Ironclad e-mail delivery on the way

The Internet engineering community is wrapping up work on a new technique for tracking e-mail delivery, an important milestone as the Internet migrates from best-effort delivery of messages to the accountability available with low-tech alternatives such as Federal Express Corp.

Under development for five years, the Message Tracking Query Protocol lets a message sender determine the path a particular message has taken through the Internet and the status of the message. A complement to message receipts, message tracking chronicles undelivered e-mail.

Engineers from AT&T Corp. Labs, Sendmail Inc. and MessagingDirect Ltd. designed the message tracking protocol through a working group of the Internet Engineering Task Force (IETF). These and other e-mail vendors are expected to ship products that support message tracking within a year.

Message tracking is "the top new feature I see coming out in Internet mail this year,'' says Paul Hoffman, director of the Internet Mail Consortium and an IETF participant.

"It gives e-mail administrators two really important things: the ability to track the messages they send out . . . and the ability to know when their e-mail systems aren't working," he adds.

For corporate network managers, the new message tracking capability should spur the use of e-mail for sending legal documents, contracts and invoices - anything that requires accountability.

"It's probably a good idea as long as the administrator can control the return information and can set controls about what end users can and cannot do with this information,'' says Joe McKee, a principal electrical engineer with Salt River Project (SRP) in Phoenix.

A quasi-governmental organization with 4,500 employees, SRP uses Microsoft Corp. Outlook and Exchange as its client/server e-mail software, and Sendmail as its Internet e-mail gateway. McKee says he'll be interested in the message tracking protocol when Sendmail supports it.

"We're still in the paper world for our legal documents. But with encryption, digital signatures and message tracking, I would envision that in a few years, we'd start to move more toward a paperless society and we'd start sending more documents by e-mail,'' McKee says.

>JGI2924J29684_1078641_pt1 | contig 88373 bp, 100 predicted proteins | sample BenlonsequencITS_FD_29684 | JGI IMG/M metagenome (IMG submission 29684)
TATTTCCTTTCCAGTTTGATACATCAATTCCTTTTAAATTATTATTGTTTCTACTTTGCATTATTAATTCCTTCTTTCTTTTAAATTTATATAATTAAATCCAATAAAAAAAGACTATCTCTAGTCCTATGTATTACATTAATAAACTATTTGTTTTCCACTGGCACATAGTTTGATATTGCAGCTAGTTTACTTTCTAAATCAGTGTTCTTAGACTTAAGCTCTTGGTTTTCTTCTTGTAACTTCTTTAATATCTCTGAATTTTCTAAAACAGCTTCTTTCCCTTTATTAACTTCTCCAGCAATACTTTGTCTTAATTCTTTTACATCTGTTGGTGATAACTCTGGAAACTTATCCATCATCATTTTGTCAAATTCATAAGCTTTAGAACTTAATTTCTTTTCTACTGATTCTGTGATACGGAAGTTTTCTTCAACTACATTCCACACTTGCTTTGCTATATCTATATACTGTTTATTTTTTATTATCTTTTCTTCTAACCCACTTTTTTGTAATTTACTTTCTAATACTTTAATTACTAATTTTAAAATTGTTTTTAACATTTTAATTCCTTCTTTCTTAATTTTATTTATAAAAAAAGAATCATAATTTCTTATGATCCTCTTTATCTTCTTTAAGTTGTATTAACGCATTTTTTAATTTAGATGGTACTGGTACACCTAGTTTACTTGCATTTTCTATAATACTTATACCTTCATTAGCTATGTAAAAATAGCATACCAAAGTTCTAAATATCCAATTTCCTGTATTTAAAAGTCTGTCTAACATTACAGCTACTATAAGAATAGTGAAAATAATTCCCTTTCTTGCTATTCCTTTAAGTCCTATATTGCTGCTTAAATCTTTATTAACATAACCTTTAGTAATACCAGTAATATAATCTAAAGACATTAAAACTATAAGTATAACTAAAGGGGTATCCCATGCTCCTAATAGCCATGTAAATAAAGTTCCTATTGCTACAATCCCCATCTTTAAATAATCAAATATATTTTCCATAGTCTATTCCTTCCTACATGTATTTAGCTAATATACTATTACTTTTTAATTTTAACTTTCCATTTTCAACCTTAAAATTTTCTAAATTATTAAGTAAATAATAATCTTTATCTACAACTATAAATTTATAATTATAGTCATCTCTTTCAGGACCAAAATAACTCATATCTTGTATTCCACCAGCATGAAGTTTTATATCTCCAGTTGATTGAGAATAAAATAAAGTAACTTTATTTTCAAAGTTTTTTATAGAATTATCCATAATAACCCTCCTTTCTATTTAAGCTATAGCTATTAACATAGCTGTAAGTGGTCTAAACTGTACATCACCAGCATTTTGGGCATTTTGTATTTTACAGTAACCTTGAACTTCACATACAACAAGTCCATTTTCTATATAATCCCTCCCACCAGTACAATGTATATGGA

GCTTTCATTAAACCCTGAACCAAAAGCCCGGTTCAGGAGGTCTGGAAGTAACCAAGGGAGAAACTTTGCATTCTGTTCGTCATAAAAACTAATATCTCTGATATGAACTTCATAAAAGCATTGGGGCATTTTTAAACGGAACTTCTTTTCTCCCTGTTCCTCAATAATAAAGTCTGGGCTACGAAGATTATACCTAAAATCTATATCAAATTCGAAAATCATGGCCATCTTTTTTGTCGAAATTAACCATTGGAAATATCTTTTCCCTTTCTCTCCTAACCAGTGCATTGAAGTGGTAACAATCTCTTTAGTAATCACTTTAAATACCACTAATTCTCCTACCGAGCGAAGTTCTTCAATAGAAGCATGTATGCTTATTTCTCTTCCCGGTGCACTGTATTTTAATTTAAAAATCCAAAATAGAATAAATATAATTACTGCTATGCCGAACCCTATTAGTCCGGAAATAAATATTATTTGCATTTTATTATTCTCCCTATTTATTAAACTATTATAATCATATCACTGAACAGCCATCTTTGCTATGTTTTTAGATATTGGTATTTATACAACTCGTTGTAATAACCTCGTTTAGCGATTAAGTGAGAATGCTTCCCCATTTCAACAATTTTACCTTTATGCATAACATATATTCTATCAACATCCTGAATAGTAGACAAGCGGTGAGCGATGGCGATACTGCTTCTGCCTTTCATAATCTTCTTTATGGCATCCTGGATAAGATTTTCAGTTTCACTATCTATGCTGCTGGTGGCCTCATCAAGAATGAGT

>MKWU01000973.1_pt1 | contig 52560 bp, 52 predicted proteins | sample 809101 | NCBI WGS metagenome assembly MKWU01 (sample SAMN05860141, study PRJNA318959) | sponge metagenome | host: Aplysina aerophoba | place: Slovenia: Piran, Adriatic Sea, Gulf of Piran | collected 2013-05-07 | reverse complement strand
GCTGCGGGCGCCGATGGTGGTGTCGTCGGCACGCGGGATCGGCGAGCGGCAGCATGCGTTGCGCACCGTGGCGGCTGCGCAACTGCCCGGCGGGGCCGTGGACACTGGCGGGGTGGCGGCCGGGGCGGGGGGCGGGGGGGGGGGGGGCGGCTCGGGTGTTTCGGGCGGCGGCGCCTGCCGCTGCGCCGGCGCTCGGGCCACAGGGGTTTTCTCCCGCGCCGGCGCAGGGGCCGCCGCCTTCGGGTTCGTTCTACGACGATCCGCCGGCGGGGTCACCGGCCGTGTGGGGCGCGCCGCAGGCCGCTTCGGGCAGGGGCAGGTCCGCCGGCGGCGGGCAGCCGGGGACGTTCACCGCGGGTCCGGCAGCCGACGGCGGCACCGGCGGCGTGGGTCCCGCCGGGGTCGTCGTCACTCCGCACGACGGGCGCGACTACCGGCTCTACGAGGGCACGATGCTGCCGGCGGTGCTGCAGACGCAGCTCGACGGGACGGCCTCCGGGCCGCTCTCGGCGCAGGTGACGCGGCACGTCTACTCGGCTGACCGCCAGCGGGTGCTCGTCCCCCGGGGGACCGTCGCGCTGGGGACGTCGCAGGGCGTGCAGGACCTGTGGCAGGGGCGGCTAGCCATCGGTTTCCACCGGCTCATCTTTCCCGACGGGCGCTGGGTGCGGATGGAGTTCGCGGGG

The Message Tracking Query Protocol works along with an extension to the Simple Mail Transfer Protocol (SMTP) that provides the necessary information to track messages. Once a message goes awry, the Message Tracking Query Protocol lets the sender's e-mail system go to the site where the message went first to see if it was sent on and where it went. The sender can trace the message over multiple hops and across different e-mail systems to find out what happened to it. This capability lets the administrator fix e-mail system glitches and resend delayed messages.

Developers of the message tracking protocol foresee great demand in corporate environments, particularly in situations where a message sender needs to know when a message doesn't arrive.

"If you're sending a document with legal ramifications and it doesn't get there, what do you do?'' asks Tony Hansen, a principal technical staff member with AT&T Labs. "You can set the [Delivery Status Notifications] to send a receipt back when it gets there. But if it fails to get there, if it's stuck in a queue somewhere, you don't currently have any way to figure out where it's stuck.''The IETF working group has written four documents outlining the SMTP extension and the Message Tracking Query Protocol. One document is in last call, the final step before being published as a Request for Comments. The other three documents will be sent to last call in a month or two.

"There are no outstanding technical issues. It's just a matter of getting everything down on paper,'' says Hansen, who authored three of the documents.

The message tracking protocol eliminates one of the last advantages that X.400 e-mail systems had over SMTP. In fact, some groups such as NATO continue to use X.400 in part because of its message tracking capability.

"X.400 had adequate and widely deployed message tracking,'' the Internet Mail Consortium's Hoffman says. "It's a highly desired feature that we haven't had in SMTP until now.''Eric Allman, a co-author of the IETF protocol documents and CTO at Sendmail, says message tracking and encryption are essential for e-commerce. "When you think about bank statements and bills being delivered by e-mail, message tracking becomes very important,'' Allman says.

Allman says Sendmail will support the SMTP extension and the Message Tracking Query Protocol in upcoming versions of the open source and commercial Sendmail software. Lotus Development Corp. says it doesn't have immediate plans to support message tracking in Notes and Domino, but it will consider doing so based on customer feedback.

One challenge for the Message Tracking Query Protocol is how it will operate with corporate firewalls. Some companies will want to prohibit tracking through their internal messaging systems, instead letting e-mail gateways at the edge of their networks respond to tracking queries. Other companies may allow tracking for internal messages or for messages sent by a handful of trusted trading partners.

"One of the biggest advantages of message tracking is that two parties who communicate regularly can set it up to have an alerting capability when they see an anomaly,'' Hoffman says.

Another challenge is that corporate network managers must maintain a message tracking database in order to respond to queries. In addition, message tracking only becomes useful as it is widely deployed across the Internet, which will take a few years.

Despite these challenges, industry observers expect message tracking to have a significant impact on e-mail users and administrators.

"Message tracking will impact people's lives,'' Allman says. "It's one of the reasons FedEx and UPS are so useful.''

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